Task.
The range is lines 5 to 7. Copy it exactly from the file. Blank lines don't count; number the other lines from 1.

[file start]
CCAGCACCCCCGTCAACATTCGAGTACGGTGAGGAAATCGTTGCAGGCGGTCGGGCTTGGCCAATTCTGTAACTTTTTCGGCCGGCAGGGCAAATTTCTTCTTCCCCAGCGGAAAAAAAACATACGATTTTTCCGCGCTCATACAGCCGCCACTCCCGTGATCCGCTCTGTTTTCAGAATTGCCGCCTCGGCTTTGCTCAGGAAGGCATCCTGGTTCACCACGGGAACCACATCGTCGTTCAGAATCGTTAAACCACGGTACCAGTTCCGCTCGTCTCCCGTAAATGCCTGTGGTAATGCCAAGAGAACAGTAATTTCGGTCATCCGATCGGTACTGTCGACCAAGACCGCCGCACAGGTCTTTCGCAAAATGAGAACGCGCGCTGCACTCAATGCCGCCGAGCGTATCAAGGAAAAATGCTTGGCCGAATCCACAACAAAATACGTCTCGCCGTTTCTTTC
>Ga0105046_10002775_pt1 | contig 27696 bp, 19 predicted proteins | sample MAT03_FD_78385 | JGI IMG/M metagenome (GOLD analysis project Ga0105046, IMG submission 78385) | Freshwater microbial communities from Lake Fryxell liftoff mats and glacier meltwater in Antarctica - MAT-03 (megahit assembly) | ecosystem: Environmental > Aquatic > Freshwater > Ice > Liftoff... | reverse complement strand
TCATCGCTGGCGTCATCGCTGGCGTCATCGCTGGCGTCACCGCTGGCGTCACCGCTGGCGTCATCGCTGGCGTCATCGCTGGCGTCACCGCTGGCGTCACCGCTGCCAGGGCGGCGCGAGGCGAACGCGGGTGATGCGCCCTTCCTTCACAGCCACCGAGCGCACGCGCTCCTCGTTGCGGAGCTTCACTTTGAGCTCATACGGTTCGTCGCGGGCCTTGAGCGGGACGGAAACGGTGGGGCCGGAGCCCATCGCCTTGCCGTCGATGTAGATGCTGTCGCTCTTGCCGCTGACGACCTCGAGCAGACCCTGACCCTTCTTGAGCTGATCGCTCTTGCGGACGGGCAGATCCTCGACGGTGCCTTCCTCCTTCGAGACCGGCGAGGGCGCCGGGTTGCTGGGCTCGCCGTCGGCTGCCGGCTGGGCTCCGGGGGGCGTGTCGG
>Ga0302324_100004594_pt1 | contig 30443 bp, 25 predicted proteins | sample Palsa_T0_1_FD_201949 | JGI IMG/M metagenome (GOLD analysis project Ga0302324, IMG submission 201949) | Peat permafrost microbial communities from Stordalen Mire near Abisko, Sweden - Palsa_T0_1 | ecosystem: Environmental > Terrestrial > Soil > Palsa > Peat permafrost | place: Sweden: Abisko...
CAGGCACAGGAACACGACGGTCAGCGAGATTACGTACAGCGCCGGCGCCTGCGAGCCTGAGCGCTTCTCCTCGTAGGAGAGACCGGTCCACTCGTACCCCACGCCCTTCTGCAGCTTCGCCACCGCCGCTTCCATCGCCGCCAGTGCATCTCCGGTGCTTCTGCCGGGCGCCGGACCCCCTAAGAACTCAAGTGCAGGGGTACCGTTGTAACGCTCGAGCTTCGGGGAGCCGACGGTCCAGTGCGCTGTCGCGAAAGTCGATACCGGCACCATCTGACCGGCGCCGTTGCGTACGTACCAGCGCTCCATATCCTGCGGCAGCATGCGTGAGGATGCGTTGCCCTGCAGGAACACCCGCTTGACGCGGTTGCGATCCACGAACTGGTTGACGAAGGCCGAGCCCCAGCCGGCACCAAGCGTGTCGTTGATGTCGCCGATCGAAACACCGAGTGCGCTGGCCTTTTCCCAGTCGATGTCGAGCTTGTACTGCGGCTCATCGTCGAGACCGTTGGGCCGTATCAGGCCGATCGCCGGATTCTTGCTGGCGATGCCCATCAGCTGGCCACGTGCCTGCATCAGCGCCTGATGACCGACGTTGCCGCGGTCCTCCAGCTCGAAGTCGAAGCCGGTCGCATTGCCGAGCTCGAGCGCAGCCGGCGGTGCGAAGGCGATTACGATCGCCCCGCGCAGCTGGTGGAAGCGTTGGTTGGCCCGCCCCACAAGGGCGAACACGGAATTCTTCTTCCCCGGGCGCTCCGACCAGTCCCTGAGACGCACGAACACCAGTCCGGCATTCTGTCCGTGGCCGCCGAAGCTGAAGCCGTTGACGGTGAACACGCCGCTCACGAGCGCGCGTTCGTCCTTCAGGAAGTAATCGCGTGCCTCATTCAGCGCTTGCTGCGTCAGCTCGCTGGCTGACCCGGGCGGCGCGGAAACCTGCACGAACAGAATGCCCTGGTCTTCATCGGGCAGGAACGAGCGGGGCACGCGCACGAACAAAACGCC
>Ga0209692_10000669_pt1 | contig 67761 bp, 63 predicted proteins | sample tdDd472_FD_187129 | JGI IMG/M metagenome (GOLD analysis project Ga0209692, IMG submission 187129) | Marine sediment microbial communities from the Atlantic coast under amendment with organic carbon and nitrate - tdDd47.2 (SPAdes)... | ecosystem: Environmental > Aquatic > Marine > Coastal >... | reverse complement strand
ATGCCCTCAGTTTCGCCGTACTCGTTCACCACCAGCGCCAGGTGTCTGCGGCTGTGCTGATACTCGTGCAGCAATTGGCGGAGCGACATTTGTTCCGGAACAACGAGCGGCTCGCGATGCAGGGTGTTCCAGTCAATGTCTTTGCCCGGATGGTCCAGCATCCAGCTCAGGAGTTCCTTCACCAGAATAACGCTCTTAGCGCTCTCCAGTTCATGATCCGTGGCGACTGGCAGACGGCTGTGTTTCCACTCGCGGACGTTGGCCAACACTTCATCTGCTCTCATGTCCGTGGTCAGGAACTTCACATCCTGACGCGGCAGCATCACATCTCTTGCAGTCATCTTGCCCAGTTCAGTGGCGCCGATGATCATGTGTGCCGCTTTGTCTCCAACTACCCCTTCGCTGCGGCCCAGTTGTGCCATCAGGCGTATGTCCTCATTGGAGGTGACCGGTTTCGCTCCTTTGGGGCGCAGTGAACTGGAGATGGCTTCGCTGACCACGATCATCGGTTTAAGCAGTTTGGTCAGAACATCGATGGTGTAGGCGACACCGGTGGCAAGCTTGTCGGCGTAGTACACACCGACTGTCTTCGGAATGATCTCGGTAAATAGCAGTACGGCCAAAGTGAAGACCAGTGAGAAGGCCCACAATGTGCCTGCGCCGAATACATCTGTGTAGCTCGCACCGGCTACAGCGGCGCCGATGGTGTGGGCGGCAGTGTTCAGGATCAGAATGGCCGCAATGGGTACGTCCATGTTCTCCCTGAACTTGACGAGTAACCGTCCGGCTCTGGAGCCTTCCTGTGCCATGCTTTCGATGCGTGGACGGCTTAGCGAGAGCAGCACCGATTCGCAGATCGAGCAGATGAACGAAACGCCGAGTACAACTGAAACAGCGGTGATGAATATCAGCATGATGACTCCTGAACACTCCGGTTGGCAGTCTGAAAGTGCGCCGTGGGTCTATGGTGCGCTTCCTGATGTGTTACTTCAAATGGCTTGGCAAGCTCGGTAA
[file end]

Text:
CAGGCACAGGAACACGACGGTCAGCGAGATTACGTACAGCGCCGGCGCCTGCGAGCCTGAGCGCTTCTCCTCGTAGGAGAGACCGGTCCACTCGTACCCCACGCCCTTCTGCAGCTTCGCCACCGCCGCTTCCATCGCCGCCAGTGCATCTCCGGTGCTTCTGCCGGGCGCCGGACCCCCTAAGAACTCAAGTGCAGGGGTACCGTTGTAACGCTCGAGCTTCGGGGAGCCGACGGTCCAGTGCGCTGTCGCGAAAGTCGATACCGGCACCATCTGACCGGCGCCGTTGCGTACGTACCAGCGCTCCATATCCTGCGGCAGCATGCGTGAGGATGCGTTGCCCTGCAGGAACACCCGCTTGACGCGGTTGCGATCCACGAACTGGTTGACGAAGGCCGAGCCCCAGCCGGCACCAAGCGTGTCGTTGATGTCGCCGATCGAAACACCGAGTGCGCTGGCCTTTTCCCAGTCGATGTCGAGCTTGTACTGCGGCTCATCGTCGAGACCGTTGGGCCGTATCAGGCCGATCGCCGGATTCTTGCTGGCGATGCCCATCAGCTGGCCACGTGCCTGCATCAGCGCCTGATGACCGACGTTGCCGCGGTCCTCCAGCTCGAAGTCGAAGCCGGTCGCATTGCCGAGCTCGAGCGCAGCCGGCGGTGCGAAGGCGATTACGATCGCCCCGCGCAGCTGGTGGAAGCGTTGGTTGGCCCGCCCCACAAGGGCGAACACGGAATTCTTCTTCCCCGGGCGCTCCGACCAGTCCCTGAGACGCACGAACACCAGTCCGGCATTCTGTCCGTGGCCGCCGAAGCTGAAGCCGTTGACGGTGAACACGCCGCTCACGAGCGCGCGTTCGTCCTTCAGGAAGTAATCGCGTGCCTCATTCAGCGCTTGCTGCGTCAGCTCGCTGGCTGACCCGGGCGGCGCGGAAACCTGCACGAACAGAATGCCCTGGTCTTCATCGGGCAGGAACGAGCGGGGCACGCGCACGAACAAAACGCC
>Ga0209692_10000669_pt1 | contig 67761 bp, 63 predicted proteins | sample tdDd472_FD_187129 | JGI IMG/M metagenome (GOLD analysis project Ga0209692, IMG submission 187129) | Marine sediment microbial communities from the Atlantic coast under amendment with organic carbon and nitrate - tdDd47.2 (SPAdes)... | ecosystem: Environmental > Aquatic > Marine > Coastal >... | reverse complement strand
ATGCCCTCAGTTTCGCCGTACTCGTTCACCACCAGCGCCAGGTGTCTGCGGCTGTGCTGATACTCGTGCAGCAATTGGCGGAGCGACATTTGTTCCGGAACAACGAGCGGCTCGCGATGCAGGGTGTTCCAGTCAATGTCTTTGCCCGGATGGTCCAGCATCCAGCTCAGGAGTTCCTTCACCAGAATAACGCTCTTAGCGCTCTCCAGTTCATGATCCGTGGCGACTGGCAGACGGCTGTGTTTCCACTCGCGGACGTTGGCCAACACTTCATCTGCTCTCATGTCCGTGGTCAGGAACTTCACATCCTGACGCGGCAGCATCACATCTCTTGCAGTCATCTTGCCCAGTTCAGTGGCGCCGATGATCATGTGTGCCGCTTTGTCTCCAACTACCCCTTCGCTGCGGCCCAGTTGTGCCATCAGGCGTATGTCCTCATTGGAGGTGACCGGTTTCGCTCCTTTGGGGCGCAGTGAACTGGAGATGGCTTCGCTGACCACGATCATCGGTTTAAGCAGTTTGGTCAGAACATCGATGGTGTAGGCGACACCGGTGGCAAGCTTGTCGGCGTAGTACACACCGACTGTCTTCGGAATGATCTCGGTAAATAGCAGTACGGCCAAAGTGAAGACCAGTGAGAAGGCCCACAATGTGCCTGCGCCGAATACATCTGTGTAGCTCGCACCGGCTACAGCGGCGCCGATGGTGTGGGCGGCAGTGTTCAGGATCAGAATGGCCGCAATGGGTACGTCCATGTTCTCCCTGAACTTGACGAGTAACCGTCCGGCTCTGGAGCCTTCCTGTGCCATGCTTTCGATGCGTGGACGGCTTAGCGAGAGCAGCACCGATTCGCAGATCGAGCAGATGAACGAAACGCCGAGTACAACTGAAACAGCGGTGATGAATATCAGCATGATGACTCCTGAACACTCCGGTTGGCAGTCTGAAAGTGCGCCGTGGGTCTATGGTGCGCTTCCTGATGTGTTACTTCAAATGGCTTGGCAAGCTCGGTAA